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wuzzerd
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PostPosted: Tue Jan 15, 2013 10:42 pm    Post subject: Reply with quote

Gentoo still works if I don't mess it up.
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sitquietly
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PostPosted: Tue Jan 15, 2013 11:02 pm    Post subject: Re: What's the current state of Gentoo? Reply with quote

TheCreeep wrote:
.....I'm thinking of returning to Gentoo, but I've been out of touch for much too long. So I would like to ask you guys what's the current state of Gentoo Linux.....


I've been on a similar path to yours and really identify with your concerns. Almost a year ago after working deeply with Archlinux, building my entire system from source code and working closely with their pkgbuilds (their equivalent of ebuilds), I was disappointed to find the dirty secret about archlinux -- it is very poorly put together. So I went through a fairly lengthy process of evaluating alternatives and forcing myself to choose a new linux distro.

In the end my experience was that gentoo is well-engineered and is a more reliable system than archlinux, opensuse, or sabayon. Ubuntu is ok but serves a very different need. I needed a system for math/sci education, programming in c, lisp, tcl, and icon, and latex publishing; gentoo with a few overlays (science, lisp, sage, haskell) provides EVERYTHING I could ever need and is damned near unbreakable 8O

So in the end I really appreciate gentoo. My recent experience suggests that the state of gentoo is very good. I did have to read the wiki and some man pages closely and learn how to master emerge and its very complete information outputs. I run a fully current system (meaning "unstable") on a sandybridge i5-2504s with 16 GB of ram. I compile a complete KDE math/sci desktop in tmpfs (8 GB) with CFLAGS="-march=native -O2". I barely notice compile times. Initial installation took more than 12 hours. My daily updates are done while I go about my work and take an average of 10 minutes. The update process, even though it is compiling from source code, doesn't interfere with my work any more than the binary updates in archlinux. In fact, archlinux binary updates interfered with my daily work quite a bit because too often they broke my system :x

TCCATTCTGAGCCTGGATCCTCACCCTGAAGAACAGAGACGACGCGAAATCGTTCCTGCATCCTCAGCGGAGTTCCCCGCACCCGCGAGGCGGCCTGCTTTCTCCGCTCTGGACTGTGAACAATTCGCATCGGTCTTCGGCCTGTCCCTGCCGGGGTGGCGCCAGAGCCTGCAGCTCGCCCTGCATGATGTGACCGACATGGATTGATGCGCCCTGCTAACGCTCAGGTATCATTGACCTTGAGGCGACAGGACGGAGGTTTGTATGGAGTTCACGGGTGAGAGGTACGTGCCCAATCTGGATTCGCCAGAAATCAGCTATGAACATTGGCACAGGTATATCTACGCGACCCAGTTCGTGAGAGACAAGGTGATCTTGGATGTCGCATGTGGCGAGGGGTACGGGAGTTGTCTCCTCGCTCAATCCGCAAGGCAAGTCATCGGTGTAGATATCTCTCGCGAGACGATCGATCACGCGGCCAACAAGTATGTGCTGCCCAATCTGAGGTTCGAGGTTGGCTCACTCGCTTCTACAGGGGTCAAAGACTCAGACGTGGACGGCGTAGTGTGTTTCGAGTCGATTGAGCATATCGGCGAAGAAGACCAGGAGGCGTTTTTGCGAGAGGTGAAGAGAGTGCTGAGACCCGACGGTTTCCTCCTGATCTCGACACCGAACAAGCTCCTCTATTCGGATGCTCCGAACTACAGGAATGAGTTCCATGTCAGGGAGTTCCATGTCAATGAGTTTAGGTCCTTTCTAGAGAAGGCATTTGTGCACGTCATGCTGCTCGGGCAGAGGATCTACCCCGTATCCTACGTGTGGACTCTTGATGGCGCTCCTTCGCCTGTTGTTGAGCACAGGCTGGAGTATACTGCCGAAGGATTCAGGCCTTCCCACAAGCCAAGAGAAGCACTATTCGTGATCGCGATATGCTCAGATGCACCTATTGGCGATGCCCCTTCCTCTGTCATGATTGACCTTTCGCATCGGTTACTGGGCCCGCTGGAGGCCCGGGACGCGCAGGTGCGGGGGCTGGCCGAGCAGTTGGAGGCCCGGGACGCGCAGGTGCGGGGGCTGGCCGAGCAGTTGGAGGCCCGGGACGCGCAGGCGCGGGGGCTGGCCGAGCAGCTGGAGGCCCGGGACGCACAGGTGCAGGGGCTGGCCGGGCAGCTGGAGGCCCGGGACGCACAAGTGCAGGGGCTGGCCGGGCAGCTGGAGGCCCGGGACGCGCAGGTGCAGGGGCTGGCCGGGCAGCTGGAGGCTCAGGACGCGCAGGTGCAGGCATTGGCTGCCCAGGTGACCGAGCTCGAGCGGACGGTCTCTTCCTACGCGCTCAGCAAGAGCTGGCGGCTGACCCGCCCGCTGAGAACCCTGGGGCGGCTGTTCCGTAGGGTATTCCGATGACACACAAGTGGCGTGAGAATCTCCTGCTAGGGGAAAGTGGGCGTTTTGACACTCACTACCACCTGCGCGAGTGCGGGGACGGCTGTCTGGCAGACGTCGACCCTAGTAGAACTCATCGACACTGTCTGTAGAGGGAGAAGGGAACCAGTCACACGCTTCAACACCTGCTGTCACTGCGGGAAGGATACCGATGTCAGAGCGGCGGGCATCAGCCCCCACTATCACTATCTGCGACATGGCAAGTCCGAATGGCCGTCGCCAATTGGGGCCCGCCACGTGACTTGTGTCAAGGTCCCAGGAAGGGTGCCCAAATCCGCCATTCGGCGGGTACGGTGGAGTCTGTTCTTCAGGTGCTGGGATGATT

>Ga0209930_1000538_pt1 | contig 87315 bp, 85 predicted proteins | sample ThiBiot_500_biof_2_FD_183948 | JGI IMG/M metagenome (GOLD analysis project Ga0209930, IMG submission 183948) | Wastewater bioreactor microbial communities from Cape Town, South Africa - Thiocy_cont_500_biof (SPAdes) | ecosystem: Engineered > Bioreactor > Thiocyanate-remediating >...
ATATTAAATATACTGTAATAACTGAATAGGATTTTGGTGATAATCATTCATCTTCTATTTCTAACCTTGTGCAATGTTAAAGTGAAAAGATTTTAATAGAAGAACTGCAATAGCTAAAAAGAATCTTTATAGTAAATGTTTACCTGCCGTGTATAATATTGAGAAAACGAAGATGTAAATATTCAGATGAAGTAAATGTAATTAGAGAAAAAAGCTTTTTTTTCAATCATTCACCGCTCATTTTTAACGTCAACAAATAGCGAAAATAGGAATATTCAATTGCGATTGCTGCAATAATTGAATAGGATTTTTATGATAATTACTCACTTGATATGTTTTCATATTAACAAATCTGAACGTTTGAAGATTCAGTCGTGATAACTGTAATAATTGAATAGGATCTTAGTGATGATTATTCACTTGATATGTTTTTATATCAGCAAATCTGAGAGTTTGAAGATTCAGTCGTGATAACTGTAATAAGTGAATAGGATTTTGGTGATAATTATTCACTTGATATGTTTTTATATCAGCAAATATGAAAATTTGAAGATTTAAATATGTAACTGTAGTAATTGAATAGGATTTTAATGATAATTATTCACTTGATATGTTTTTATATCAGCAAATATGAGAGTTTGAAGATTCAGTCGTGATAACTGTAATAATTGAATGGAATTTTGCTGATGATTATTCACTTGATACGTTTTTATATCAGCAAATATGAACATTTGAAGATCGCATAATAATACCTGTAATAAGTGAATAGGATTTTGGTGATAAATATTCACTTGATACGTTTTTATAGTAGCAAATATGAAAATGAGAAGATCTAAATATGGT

A little known gem for you to look at is Calculate Linux. I've run it alongside gentoo and funtoo. It is gentoo with a binary overlay and gui installer (and something called "Calculate Utilities" for some system management tasks). It installs as quickly and easily as Ubuntu, seems to be well-tested and stabilized, uses portage and only portage for package management. It could be a good way to ease back into the world of gentoo.
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hcaulfield57
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PostPosted: Tue Jan 15, 2013 11:43 pm    Post subject: Re: What's the current state of Gentoo? Reply with quote

TheCreeep wrote:

Is it stable? Will updating everything have the potential of breaking something?

Gentoo is very stable, and I've never had any problems with it. If you are worried about stability then just run stable.
TheCreeep wrote:

Can I have a simple gnome2 or MATE desktop without too much hassle?

Gnome 2 is the default version of Gnome in Portage right now, and MATE is available in various overlays.
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baaann
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PostPosted: Wed Jan 16, 2013 11:35 am    Post subject: Reply with quote